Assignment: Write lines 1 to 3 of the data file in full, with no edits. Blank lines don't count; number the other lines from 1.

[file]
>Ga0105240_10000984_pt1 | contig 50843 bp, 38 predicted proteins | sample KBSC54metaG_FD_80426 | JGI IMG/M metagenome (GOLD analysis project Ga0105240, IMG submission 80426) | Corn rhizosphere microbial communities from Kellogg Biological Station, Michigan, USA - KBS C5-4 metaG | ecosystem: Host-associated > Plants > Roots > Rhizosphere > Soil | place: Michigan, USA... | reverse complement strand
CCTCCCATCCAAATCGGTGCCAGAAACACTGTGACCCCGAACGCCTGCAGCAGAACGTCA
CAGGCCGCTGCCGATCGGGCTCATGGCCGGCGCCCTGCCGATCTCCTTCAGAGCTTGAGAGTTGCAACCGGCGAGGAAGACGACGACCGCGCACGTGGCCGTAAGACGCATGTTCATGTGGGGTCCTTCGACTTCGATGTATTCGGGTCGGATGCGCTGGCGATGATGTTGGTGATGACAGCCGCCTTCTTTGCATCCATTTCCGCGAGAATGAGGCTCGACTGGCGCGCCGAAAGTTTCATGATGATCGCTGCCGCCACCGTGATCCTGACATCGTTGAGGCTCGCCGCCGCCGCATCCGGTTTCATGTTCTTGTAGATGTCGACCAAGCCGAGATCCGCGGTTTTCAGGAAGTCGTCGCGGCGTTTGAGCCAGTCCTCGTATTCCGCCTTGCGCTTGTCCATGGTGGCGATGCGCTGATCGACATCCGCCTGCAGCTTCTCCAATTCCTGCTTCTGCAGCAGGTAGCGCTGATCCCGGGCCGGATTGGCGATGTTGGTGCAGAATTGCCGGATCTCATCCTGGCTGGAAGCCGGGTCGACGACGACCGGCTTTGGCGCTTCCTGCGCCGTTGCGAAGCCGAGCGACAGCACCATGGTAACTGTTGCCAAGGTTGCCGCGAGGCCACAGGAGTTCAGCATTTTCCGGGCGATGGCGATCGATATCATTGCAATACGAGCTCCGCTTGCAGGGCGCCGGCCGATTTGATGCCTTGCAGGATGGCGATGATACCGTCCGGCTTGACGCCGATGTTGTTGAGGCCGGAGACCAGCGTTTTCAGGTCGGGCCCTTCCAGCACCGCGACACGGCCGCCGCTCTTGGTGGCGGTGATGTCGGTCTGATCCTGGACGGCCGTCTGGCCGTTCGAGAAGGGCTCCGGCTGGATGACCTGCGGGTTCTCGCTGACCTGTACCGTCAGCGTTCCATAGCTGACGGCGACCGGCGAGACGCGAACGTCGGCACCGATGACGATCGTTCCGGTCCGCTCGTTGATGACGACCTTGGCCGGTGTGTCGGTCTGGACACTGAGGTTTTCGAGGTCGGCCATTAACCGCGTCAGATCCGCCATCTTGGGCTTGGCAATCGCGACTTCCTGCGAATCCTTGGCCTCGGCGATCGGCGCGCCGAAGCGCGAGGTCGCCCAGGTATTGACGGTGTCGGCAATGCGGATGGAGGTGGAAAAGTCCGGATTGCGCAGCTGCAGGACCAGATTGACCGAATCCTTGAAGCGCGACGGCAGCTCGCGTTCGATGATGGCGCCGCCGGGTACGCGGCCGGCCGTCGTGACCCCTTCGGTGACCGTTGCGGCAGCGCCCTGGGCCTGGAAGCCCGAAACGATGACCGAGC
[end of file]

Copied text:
>Ga0105240_10000984_pt1 | contig 50843 bp, 38 predicted proteins | sample KBSC54metaG_FD_80426 | JGI IMG/M metagenome (GOLD analysis project Ga0105240, IMG submission 80426) | Corn rhizosphere microbial communities from Kellogg Biological Station, Michigan, USA - KBS C5-4 metaG | ecosystem: Host-associated > Plants > Roots > Rhizosphere > Soil | place: Michigan, USA... | reverse complement strand
CCTCCCATCCAAATCGGTGCCAGAAACACTGTGACCCCGAACGCCTGCAGCAGAACGTCA
CAGGCCGCTGCCGATCGGGCTCATGGCCGGCGCCCTGCCGATCTCCTTCAGAGCTTGAGAGTTGCAACCGGCGAGGAAGACGACGACCGCGCACGTGGCCGTAAGACGCATGTTCATGTGGGGTCCTTCGACTTCGATGTATTCGGGTCGGATGCGCTGGCGATGATGTTGGTGATGACAGCCGCCTTCTTTGCATCCATTTCCGCGAGAATGAGGCTCGACTGGCGCGCCGAAAGTTTCATGATGATCGCTGCCGCCACCGTGATCCTGACATCGTTGAGGCTCGCCGCCGCCGCATCCGGTTTCATGTTCTTGTAGATGTCGACCAAGCCGAGATCCGCGGTTTTCAGGAAGTCGTCGCGGCGTTTGAGCCAGTCCTCGTATTCCGCCTTGCGCTTGTCCATGGTGGCGATGCGCTGATCGACATCCGCCTGCAGCTTCTCCAATTCCTGCTTCTGCAGCAGGTAGCGCTGATCCCGGGCCGGATTGGCGATGTTGGTGCAGAATTGCCGGATCTCATCCTGGCTGGAAGCCGGGTCGACGACGACCGGCTTTGGCGCTTCCTGCGCCGTTGCGAAGCCGAGCGACAGCACCATGGTAACTGTTGCCAAGGTTGCCGCGAGGCCACAGGAGTTCAGCATTTTCCGGGCGATGGCGATCGATATCATTGCAATACGAGCTCCGCTTGCAGGGCGCCGGCCGATTTGATGCCTTGCAGGATGGCGATGATACCGTCCGGCTTGACGCCGATGTTGTTGAGGCCGGAGACCAGCGTTTTCAGGTCGGGCCCTTCCAGCACCGCGACACGGCCGCCGCTCTTGGTGGCGGTGATGTCGGTCTGATCCTGGACGGCCGTCTGGCCGTTCGAGAAGGGCTCCGGCTGGATGACCTGCGGGTTCTCGCTGACCTGTACCGTCAGCGTTCCATAGCTGACGGCGACCGGCGAGACGCGAACGTCGGCACCGATGACGATCGTTCCGGTCCGCTCGTTGATGACGACCTTGGCCGGTGTGTCGGTCTGGACACTGAGGTTTTCGAGGTCGGCCATTAACCGCGTCAGATCCGCCATCTTGGGCTTGGCAATCGCGACTTCCTGCGAATCCTTGGCCTCGGCGATCGGCGCGCCGAAGCGCGAGGTCGCCCAGGTATTGACGGTGTCGGCAATGCGGATGGAGGTGGAAAAGTCCGGATTGCGCAGCTGCAGGACCAGATTGACCGAATCCTTGAAGCGCGACGGCAGCTCGCGTTCGATGATGGCGCCGCCGGGTACGCGGCCGGCCGTCGTGACCCCTTCGGTGACCGTTGCGGCAGCGCCCTGGGCCTGGAAGCCCGAAACGATGACCGAGC